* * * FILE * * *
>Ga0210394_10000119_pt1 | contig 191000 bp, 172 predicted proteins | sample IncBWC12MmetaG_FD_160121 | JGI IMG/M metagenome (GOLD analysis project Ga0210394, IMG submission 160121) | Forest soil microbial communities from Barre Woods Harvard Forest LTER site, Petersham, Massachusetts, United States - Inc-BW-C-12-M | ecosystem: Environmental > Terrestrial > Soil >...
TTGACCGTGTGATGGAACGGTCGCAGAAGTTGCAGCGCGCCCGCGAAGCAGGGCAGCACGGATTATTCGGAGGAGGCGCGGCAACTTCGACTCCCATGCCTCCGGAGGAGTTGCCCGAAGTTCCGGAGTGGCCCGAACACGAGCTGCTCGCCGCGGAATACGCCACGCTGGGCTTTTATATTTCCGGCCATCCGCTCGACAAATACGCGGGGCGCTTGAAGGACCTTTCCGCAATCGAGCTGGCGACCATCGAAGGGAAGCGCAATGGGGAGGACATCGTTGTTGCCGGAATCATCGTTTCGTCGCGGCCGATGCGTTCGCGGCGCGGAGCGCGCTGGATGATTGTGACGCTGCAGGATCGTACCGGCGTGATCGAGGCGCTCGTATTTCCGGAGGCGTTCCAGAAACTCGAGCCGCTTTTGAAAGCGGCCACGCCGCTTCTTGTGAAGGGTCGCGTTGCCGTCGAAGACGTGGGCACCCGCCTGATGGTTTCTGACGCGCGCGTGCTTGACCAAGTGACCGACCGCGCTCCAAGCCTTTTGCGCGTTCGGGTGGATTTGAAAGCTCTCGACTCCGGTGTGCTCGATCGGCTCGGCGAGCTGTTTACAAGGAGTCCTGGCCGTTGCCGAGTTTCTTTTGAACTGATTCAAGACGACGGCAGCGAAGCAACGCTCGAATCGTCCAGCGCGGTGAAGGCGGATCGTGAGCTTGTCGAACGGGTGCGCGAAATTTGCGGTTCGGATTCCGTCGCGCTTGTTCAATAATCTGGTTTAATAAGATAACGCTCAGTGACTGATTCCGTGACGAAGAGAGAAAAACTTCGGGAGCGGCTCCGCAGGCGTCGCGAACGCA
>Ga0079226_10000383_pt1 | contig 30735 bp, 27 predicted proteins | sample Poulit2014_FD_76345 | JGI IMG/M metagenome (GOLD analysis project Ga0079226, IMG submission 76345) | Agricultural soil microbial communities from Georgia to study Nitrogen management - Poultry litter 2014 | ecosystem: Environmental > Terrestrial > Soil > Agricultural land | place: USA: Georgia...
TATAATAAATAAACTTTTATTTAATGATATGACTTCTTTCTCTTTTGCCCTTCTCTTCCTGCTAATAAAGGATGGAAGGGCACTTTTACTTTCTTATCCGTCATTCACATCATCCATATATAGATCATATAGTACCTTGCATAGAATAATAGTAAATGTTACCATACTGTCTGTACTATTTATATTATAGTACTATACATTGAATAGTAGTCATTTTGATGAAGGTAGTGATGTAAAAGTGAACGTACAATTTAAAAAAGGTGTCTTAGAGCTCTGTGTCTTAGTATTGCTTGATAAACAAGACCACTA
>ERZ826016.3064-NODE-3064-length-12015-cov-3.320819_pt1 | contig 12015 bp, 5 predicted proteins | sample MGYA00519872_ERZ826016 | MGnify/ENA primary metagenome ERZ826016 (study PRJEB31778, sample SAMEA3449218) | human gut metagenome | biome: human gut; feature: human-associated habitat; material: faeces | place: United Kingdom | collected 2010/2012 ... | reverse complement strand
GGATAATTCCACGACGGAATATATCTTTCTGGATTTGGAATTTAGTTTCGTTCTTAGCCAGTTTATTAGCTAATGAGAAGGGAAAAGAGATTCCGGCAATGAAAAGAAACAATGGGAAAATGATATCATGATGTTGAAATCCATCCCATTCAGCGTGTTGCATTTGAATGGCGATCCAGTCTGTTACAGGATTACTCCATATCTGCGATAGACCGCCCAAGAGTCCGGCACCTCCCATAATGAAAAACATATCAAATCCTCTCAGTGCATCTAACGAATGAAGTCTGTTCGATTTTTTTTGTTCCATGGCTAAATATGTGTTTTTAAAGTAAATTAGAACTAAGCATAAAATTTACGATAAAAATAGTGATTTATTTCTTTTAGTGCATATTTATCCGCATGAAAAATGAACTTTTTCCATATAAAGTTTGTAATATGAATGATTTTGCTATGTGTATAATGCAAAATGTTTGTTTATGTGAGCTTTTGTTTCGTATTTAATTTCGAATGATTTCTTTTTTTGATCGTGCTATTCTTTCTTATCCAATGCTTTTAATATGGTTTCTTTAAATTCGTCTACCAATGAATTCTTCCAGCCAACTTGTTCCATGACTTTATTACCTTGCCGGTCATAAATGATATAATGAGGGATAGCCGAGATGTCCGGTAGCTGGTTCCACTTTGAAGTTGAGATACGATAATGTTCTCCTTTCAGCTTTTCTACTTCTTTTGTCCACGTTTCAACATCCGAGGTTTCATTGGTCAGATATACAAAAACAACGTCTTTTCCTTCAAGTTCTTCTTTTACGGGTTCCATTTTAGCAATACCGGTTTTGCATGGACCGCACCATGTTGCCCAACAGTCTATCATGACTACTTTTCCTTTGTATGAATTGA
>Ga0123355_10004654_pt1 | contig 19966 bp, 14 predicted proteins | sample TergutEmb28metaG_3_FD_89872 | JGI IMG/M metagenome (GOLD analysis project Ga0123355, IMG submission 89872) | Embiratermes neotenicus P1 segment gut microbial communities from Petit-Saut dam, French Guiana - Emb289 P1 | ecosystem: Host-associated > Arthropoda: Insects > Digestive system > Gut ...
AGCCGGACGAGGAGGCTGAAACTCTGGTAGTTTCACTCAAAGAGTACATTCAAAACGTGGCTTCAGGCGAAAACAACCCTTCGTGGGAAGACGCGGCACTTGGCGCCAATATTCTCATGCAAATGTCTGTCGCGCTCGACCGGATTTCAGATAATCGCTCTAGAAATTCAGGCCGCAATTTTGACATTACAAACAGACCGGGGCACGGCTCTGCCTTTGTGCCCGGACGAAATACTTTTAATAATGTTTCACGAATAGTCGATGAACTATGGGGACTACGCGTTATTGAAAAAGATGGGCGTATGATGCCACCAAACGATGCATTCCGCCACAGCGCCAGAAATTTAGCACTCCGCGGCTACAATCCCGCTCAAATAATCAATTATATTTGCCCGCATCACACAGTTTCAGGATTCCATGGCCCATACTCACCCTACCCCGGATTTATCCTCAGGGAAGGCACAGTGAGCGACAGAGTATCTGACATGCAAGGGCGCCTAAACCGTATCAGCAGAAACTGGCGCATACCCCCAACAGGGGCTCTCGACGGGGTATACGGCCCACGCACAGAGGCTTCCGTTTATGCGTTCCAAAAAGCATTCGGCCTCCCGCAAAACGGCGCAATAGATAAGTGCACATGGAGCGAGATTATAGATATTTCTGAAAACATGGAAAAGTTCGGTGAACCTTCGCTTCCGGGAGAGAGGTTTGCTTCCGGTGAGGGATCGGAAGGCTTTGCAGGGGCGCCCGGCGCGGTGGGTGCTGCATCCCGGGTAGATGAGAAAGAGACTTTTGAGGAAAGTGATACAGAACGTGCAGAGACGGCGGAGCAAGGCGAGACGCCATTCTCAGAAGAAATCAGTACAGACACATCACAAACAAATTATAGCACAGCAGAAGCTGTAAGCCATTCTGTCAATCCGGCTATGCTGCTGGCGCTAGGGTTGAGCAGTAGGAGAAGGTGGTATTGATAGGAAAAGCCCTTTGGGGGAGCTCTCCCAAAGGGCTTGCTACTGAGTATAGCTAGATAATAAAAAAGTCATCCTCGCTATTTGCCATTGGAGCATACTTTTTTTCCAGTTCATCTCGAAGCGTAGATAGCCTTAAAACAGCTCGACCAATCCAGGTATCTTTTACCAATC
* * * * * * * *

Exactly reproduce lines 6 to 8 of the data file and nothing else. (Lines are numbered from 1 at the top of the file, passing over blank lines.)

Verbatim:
GGATAATTCCACGACGGAATATATCTTTCTGGATTTGGAATTTAGTTTCGTTCTTAGCCAGTTTATTAGCTAATGAGAAGGGAAAAGAGATTCCGGCAATGAAAAGAAACAATGGGAAAATGATATCATGATGTTGAAATCCATCCCATTCAGCGTGTTGCATTTGAATGGCGATCCAGTCTGTTACAGGATTACTCCATATCTGCGATAGACCGCCCAAGAGTCCGGCACCTCCCATAATGAAAAACATATCAAATCCTCTCAGTGCATCTAACGAATGAAGTCTGTTCGATTTTTTTTGTTCCATGGCTAAATATGTGTTTTTAAAGTAAATTAGAACTAAGCATAAAATTTACGATAAAAATAGTGATTTATTTCTTTTAGTGCATATTTATCCGCATGAAAAATGAACTTTTTCCATATAAAGTTTGTAATATGAATGATTTTGCTATGTGTATAATGCAAAATGTTTGTTTATGTGAGCTTTTGTTTCGTATTTAATTTCGAATGATTTCTTTTTTTGATCGTGCTATTCTTTCTTATCCAATGCTTTTAATATGGTTTCTTTAAATTCGTCTACCAATGAATTCTTCCAGCCAACTTGTTCCATGACTTTATTACCTTGCCGGTCATAAATGATATAATGAGGGATAGCCGAGATGTCCGGTAGCTGGTTCCACTTTGAAGTTGAGATACGATAATGTTCTCCTTTCAGCTTTTCTACTTCTTTTGTCCACGTTTCAACATCCGAGGTTTCATTGGTCAGATATACAAAAACAACGTCTTTTCCTTCAAGTTCTTCTTTTACGGGTTCCATTTTAGCAATACCGGTTTTGCATGGACCGCACCATGTTGCCCAACAGTCTATCATGACTACTTTTCCTTTGTATGAATTGA
>Ga0123355_10004654_pt1 | contig 19966 bp, 14 predicted proteins | sample TergutEmb28metaG_3_FD_89872 | JGI IMG/M metagenome (GOLD analysis project Ga0123355, IMG submission 89872) | Embiratermes neotenicus P1 segment gut microbial communities from Petit-Saut dam, French Guiana - Emb289 P1 | ecosystem: Host-associated > Arthropoda: Insects > Digestive system > Gut ...
AGCCGGACGAGGAGGCTGAAACTCTGGTAGTTTCACTCAAAGAGTACATTCAAAACGTGGCTTCAGGCGAAAACAACCCTTCGTGGGAAGACGCGGCACTTGGCGCCAATATTCTCATGCAAATGTCTGTCGCGCTCGACCGGATTTCAGATAATCGCTCTAGAAATTCAGGCCGCAATTTTGACATTACAAACAGACCGGGGCACGGCTCTGCCTTTGTGCCCGGACGAAATACTTTTAATAATGTTTCACGAATAGTCGATGAACTATGGGGACTACGCGTTATTGAAAAAGATGGGCGTATGATGCCACCAAACGATGCATTCCGCCACAGCGCCAGAAATTTAGCACTCCGCGGCTACAATCCCGCTCAAATAATCAATTATATTTGCCCGCATCACACAGTTTCAGGATTCCATGGCCCATACTCACCCTACCCCGGATTTATCCTCAGGGAAGGCACAGTGAGCGACAGAGTATCTGACATGCAAGGGCGCCTAAACCGTATCAGCAGAAACTGGCGCATACCCCCAACAGGGGCTCTCGACGGGGTATACGGCCCACGCACAGAGGCTTCCGTTTATGCGTTCCAAAAAGCATTCGGCCTCCCGCAAAACGGCGCAATAGATAAGTGCACATGGAGCGAGATTATAGATATTTCTGAAAACATGGAAAAGTTCGGTGAACCTTCGCTTCCGGGAGAGAGGTTTGCTTCCGGTGAGGGATCGGAAGGCTTTGCAGGGGCGCCCGGCGCGGTGGGTGCTGCATCCCGGGTAGATGAGAAAGAGACTTTTGAGGAAAGTGATACAGAACGTGCAGAGACGGCGGAGCAAGGCGAGACGCCATTCTCAGAAGAAATCAGTACAGACACATCACAAACAAATTATAGCACAGCAGAAGCTGTAAGCCATTCTGTCAATCCGGCTATGCTGCTGGCGCTAGGGTTGAGCAGTAGGAGAAGGTGGTATTGATAGGAAAAGCCCTTTGGGGGAGCTCTCCCAAAGGGCTTGCTACTGAGTATAGCTAGATAATAAAAAAGTCATCCTCGCTATTTGCCATTGGAGCATACTTTTTTTCCAGTTCATCTCGAAGCGTAGATAGCCTTAAAACAGCTCGACCAATCCAGGTATCTTTTACCAATC